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Maple Leafs not doing themselves any favours by waiting on their coaching decision

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Photo credit:Nick Turchiaro-USA TODAY Sports
Jon Steitzer
9 months ago
It’s been almost two weeks since Brad Treliving took office as the Leafs’ General Manager. It’s fair to say there has been and still is a lot on his plate. One of those things that you could have assumed would be a priority and something that could have easily been dealt with by now is the status of Sheldon Keefe as the Leafs Head Coach. Yet here we are without assertion that Keefe is either the plan going forward nor a decision to move on from Keefe formalized.
The situation is bizarre and I guess to some extent the situation is complicated by Sheldon Keefe’s relationship with Kyle Dubas. If the Leafs do decide to move on from Sheldon Keefe, with the lack of vacancies around the league it is almost certain that Keefe would find himself in some form of consultant role with Pittsburgh or find himself dropped into an Associate Coach role on Pittsburgh’s bench. The decision of the Rangers to go with Laviolette ended what seemed like the best opportunity for Keefe.
As for the Leafs themselves, by waiting they’ve seen a number of experienced and highly touted coaches come off the market and are now in a “best of the rest” situation when it comes to who is available to coach the Leafs and arguably that might now be enough that Sheldon Keefe starts looking like the best option again.
Options like Bruce Boudreau, Mitch Love, etc. aren’t exactly bad options and I’d argue that I’d easily take either of them of Peter Laviolette and certainly over Greg Cronin, but whether or not they are the right fit for this Toronto Maple Leafs team remains to be seen. Still, with no one else looking at the moment the Leafs aren’t pressured into bringing in someone who they don’t see as their long term ideal candidate and when it comes to the direction of a contending team I’m sure the desire for stability is heavily factored into the decision making process.
The silence around the Leafs coaching situation is also something that could be tied to the fact that the Stanley Cup Finals are still ongoing and the best candidate might still be committed to their team in the playoffs. John Stevens, an Assistant Coach on the Vegas Golden Knights, is a coach that I’ve personally floated as a potential fit for the Leafs in past seasons either as an assistant or the bench boss. A Stanley Cup ring would certainly add even more to his resume and make him a candidate for another turn as a head coach in the NHL.
The other name that I’ll admit is personally unappealing to me is Joel Quenneville. Quenneville would be a terrible decision from a team culture and values perspective is likely to alienate a large portion of the Leafs fanbase. The flipside of that is Stanley Cup rings, experience, and knows how to win. If Gary Bettman decides to reinstate Joel Quenneville and allow him to seek opportunities in the NHL again, it’s entirely possible the Leafs could be a landing spot.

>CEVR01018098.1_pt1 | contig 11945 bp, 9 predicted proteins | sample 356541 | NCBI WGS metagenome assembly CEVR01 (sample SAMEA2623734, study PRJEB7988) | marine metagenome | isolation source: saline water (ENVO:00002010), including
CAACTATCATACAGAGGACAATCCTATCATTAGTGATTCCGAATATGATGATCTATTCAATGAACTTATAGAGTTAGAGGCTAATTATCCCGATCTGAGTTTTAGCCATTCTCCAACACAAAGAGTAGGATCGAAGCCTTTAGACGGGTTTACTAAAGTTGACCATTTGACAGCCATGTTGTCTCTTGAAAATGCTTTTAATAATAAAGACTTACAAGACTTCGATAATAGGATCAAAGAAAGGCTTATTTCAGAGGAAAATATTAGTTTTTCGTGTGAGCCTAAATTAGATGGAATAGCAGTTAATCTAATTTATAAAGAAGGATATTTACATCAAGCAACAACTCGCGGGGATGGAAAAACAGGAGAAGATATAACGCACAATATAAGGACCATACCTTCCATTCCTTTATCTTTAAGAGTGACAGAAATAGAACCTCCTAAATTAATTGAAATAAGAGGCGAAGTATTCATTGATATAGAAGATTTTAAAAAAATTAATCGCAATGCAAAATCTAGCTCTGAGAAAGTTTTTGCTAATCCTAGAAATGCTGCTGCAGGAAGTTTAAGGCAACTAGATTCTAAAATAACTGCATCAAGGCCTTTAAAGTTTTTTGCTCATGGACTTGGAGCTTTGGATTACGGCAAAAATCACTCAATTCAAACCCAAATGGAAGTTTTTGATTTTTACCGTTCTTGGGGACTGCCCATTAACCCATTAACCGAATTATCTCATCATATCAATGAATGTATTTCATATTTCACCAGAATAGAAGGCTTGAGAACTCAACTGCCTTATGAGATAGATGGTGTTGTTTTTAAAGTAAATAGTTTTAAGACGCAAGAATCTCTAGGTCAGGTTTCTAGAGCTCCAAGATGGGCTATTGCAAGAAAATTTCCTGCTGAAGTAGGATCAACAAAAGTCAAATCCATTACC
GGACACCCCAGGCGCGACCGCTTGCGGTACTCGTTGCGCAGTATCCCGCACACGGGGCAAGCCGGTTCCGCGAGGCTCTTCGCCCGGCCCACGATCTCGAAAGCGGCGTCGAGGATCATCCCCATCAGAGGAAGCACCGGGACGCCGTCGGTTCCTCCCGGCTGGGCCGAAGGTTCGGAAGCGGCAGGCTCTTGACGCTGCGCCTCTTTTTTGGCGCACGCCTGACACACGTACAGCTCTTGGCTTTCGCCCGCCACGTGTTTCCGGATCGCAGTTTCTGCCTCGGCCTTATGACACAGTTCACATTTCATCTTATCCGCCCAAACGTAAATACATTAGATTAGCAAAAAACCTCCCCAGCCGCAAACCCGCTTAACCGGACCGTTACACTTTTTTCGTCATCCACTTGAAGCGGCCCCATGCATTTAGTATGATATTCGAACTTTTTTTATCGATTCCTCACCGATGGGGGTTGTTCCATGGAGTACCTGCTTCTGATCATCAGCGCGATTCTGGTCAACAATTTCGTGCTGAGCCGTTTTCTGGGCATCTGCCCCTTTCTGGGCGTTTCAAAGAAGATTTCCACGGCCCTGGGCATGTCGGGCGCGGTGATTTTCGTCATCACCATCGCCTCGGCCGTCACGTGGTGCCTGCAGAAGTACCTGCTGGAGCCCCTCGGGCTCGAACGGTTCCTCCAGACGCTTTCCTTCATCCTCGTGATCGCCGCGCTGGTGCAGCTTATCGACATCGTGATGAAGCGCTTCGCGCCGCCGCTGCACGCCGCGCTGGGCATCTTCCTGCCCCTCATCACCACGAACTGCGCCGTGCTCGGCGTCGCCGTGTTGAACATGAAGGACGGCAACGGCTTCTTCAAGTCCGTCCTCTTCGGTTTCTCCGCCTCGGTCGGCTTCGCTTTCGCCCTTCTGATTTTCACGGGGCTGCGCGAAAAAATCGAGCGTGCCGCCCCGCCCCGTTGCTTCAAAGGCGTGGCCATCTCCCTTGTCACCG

So maybe Sheldon Keefe isn’t the worst option. In that case there is also the fact that he is entering the last year of his deal in Toronto and that complicates things to some degree. The first is whether or not Sheldon Keefe wants to be long term in Toronto anymore. I’m sure he’d like the job security or at least the salary continuance that comes with a new contract, but is it still the place he wants to coach now that Kyle Dubas has moved on?
From a Leafs perspective, despite Shanahan’s public vote of confidence, there also has to be some real questions about whether Keefe is the best guy to coach the Leafs going forward. He hasn’t gotten what he’s needed out of his top players come playoff time, his line management in the playoffs certainly stands out as a flaw, and while his approach certainly works in 82 regular season games, when teams match specifically to the Leafs in a best of seven, his strategies and systems have fallen flat. You could say that Bobrovsky made things hard on the Leafs in the second round, but you could just as easily say that Vasilevskiy not showing up to the first round helped Toronto get past Tampa. Toronto could use a stronger coach and it seems like time is limited for Keefe even if he does return.
As has been mentioned numerous times before, Treliving did keep Bob Hartley for his first couple of years in Calgary and didn’t immediately rush to make a coaching change. You can also argue that when he did make a coaching change he brought in the absolute worst possible option in Bill Peters.
So what’s the rush, really? Well…as free agency hits and as rosters begin to get turned over at the draft, it would be good for the GM to know who will be coaching the players, have a sense of how they use their players, and be able to target players that make sense for that coach. That really was the benefit of the Dubas/Keefe relationship and why it’s hard to imagine Keefe being able to improve next season when the biggest advantage he had was that he knew how Dubas wanted players used and Kyle Dubas knew what players would work under Sheldon Keefe.
Brad Treliving so far not taking the step to replace Keefe or confirm Keefe seems to be slowing a lot of what needs to come next. Some of this might be player driven and it could be a matter of getting a sense from the Leafs players whether Sheldon Keefe is still the right coach for them. The process is frustratingly slow, but might be largely driven in the fact that most of us following the Leafs already lean strongly one way or another in our views of Sheldon Keefe and while I can appreciate the need to get their decision right, they need to get their decision right this week.

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